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Sunday, March 8, 2015

  •  A significant proportion of nurses faced violence while providing care at in public health facilities.

Photo at www.pathfind.org
Background The rising rate of workplace violence in health care facilities has become a major problem for health care providers including nurses. However, evidences are lacking in Ethiopia particularly in the study area. The aim of this study is to assess the prevalence and associated factors of workplace violence among nurses working at health care facilities in Hawassa City Administration, Southern Ethiopia. Methods An institution-based cross-sectional study was conducted on 660 randomly selected nurses working at public health facilities in Hawassa City Administration in April 2014. A pre-tested and structured questionnaire was used to collect the data. Data were entered using EPI-Info and exported to SPSS for further analysis. Descriptive statistics were done. Logistic regression analyses were used to see the association between different variables and the outcome variable. Odds ratios with 95% Confidence Interval (CI) were computed to determine the presence and strength of the association. Results In this study, the prevalence of workplace violence was 29.9% [95% CI: 26.5, 33.5)] of which physical violence accounted for 36 (18.22%), verbal abuse for 172 (89.58%) and sexual harassment for 25 (13.02%). Female sex [AOR=2.00, 95% CI: (1.28, 2.39)], short work experience [AOR=8.86, 95% CI: (3.47, 22.64)], age group of 22–25 [AOR=4.17, 95% CI: (2.46, 7.08)], age group of (26–35) [AOR=1.9, 95% CI (1.16, 3.1)], work in emergency [(AOR=4.28, 95% CI: (1.39, 4.34)] and work in the Inpatient Department [(AOR=2.11, 95% CI: (1.98, 2.64)] were the factors positively associated with workplace violence. Conclusions A significant proportion of nurses faced violence while providing care at in public health facilities. Being female, younger age, short work experience, and assignment in emergency and inpatient departments were positively associated with workplace violence. Policy makers and stakeholders should focus on workplace violence prevention strategies.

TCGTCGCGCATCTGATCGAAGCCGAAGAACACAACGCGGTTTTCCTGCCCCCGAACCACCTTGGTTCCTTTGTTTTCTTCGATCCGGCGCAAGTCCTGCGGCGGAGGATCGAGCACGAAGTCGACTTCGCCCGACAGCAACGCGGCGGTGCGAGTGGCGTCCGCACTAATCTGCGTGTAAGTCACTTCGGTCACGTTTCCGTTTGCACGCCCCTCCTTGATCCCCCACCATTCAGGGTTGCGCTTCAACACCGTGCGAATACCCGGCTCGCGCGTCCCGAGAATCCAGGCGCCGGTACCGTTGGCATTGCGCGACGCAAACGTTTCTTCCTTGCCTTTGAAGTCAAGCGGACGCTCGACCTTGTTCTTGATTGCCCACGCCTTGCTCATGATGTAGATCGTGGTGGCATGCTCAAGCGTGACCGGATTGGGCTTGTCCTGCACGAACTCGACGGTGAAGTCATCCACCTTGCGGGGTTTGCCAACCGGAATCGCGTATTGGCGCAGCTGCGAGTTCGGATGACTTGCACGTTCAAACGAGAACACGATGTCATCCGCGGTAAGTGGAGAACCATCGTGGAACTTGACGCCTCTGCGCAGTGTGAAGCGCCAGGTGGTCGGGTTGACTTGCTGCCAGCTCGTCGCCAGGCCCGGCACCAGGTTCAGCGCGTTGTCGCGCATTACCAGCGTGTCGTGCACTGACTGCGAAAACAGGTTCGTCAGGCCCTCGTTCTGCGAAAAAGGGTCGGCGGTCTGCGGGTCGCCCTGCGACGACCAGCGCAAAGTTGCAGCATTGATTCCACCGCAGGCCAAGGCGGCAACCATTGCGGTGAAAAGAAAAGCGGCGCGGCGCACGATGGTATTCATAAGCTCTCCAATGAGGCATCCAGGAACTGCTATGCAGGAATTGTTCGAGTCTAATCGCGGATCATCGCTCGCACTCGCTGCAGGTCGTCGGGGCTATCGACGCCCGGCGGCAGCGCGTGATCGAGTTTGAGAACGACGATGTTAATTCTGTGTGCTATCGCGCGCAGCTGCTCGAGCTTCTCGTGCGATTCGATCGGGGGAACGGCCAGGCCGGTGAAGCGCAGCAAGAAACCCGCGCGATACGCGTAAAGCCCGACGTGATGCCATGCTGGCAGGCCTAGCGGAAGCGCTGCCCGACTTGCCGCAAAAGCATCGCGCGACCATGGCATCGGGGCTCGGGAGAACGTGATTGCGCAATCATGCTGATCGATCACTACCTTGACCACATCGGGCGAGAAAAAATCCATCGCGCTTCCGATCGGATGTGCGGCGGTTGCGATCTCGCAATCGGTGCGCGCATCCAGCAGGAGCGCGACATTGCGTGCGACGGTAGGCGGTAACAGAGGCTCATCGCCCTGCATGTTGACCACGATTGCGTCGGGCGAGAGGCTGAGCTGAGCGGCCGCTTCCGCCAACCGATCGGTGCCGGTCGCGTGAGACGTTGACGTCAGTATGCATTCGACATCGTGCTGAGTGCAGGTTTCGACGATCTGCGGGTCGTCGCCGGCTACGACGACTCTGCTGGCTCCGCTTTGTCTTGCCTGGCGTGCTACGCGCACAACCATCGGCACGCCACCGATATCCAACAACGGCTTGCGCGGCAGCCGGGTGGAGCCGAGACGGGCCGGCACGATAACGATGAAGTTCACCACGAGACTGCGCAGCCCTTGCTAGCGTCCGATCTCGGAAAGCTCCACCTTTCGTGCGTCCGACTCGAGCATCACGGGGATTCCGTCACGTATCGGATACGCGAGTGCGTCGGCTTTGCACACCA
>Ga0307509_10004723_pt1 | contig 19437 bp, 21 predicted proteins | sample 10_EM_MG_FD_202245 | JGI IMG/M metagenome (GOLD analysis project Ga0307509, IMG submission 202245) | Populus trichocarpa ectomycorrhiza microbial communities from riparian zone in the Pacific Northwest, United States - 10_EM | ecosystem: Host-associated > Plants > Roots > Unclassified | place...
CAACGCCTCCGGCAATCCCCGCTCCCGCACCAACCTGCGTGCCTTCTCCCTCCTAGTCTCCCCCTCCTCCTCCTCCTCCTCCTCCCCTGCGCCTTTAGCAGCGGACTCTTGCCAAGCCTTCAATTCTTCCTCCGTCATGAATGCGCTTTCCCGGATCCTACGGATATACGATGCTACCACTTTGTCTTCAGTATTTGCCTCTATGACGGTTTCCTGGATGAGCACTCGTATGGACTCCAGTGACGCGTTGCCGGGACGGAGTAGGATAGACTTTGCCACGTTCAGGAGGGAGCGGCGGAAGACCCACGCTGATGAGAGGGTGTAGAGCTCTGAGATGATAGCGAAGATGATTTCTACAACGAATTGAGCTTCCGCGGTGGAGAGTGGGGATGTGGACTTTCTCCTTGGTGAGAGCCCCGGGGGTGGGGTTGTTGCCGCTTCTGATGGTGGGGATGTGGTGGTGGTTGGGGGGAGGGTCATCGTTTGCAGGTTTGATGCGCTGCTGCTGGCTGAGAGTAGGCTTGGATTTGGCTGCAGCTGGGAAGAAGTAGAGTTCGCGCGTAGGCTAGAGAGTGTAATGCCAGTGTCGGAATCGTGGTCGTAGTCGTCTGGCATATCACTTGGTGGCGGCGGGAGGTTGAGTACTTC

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Hagere Selam (Amharic, "Land of peace") is a town in southern Ethiopia. Located in the Sidama Zone of the Southern Nations, Nationalities and Peoples' Region (or kilil), this town has a latitude and longitude of 6°29′N38°31′E and an elevation between 2759 and 2829 meters above sea level.
This town has both telephone and postal service, and is supplied with electricity by the Ethiopian Electric Power Corporation from the national grid.  more from Wikipedia
Addis Ababa, Ethiopia – Lidetu Ayalew, the founder and the longest- serving president of Ethiopian Democratic Party (EDP), rose to prominence in Ethiopia’s opposition politics during the highly contested 2005 general elections.
Lidetu AyalewThe aftermath of that election, although it won Lidetu and his party seats in parliament, alienated him from a strong support base due to a split within theCoalition for Unity and Democracy (CUD). The impact continued during the 2010 general elections as EDP failed to win a single sit in parliament. And in 2011, Lidetu stepped down from his party’s presidency and virtually vanished from active politics since then. He then traveled to UK to do his MA in Developmental Studies at the University of London, School of Oriental and African Studies. As the country warms up to the fifth general elections, Lidetu, a member of EDP’s Central Committee, has resurfaced with a new book titled Tiyatre Boletica (Theatre of Politics). Solomon Goshu of The Reportersat down with Lidetu to talk about his new book. Excerpts:
The Reporter: You seem to have vanished from the political scene. What have you been up to?
Lidetu Ayalew: I was studying in London for two years. Prior to that, I finished my term as president of the Ethiopian Democratic Party (EDP) and a successor [Mushe Semu] was appointed. Although I am no longer in the Executive Committee, I am still a member of the Central Committee. And in that capacity, I am carrying out what is expected of me. The day-to-day task is performed by members of the executive committee. So, I am still active and will remain so in the future.
Read more at: The Reporter
Khartoum, Sudan -Ethiopia’s Walia U-23 side was eliminated from the All-Africa Games4-1 on aggregate score following a 2-0 defeat here today.
Mariano BarretoThe Sudanese won the first leg match 2-1 in Dire Dawa.
Walia’s coach Mariano Barreto told the media earlier that his side has been working hard for the past 2 weeks and he believes that they could reverse the score but it turn out to be another empty promise.
It is about time that the Ethiopian Football Federation does something about coach Barreto, who is said to receive $18,000/month in salary, as Ethiopia surely deserve a better result than the 1 victory, 1 draw &  6 defeats that the teams register in 8 matches under his care.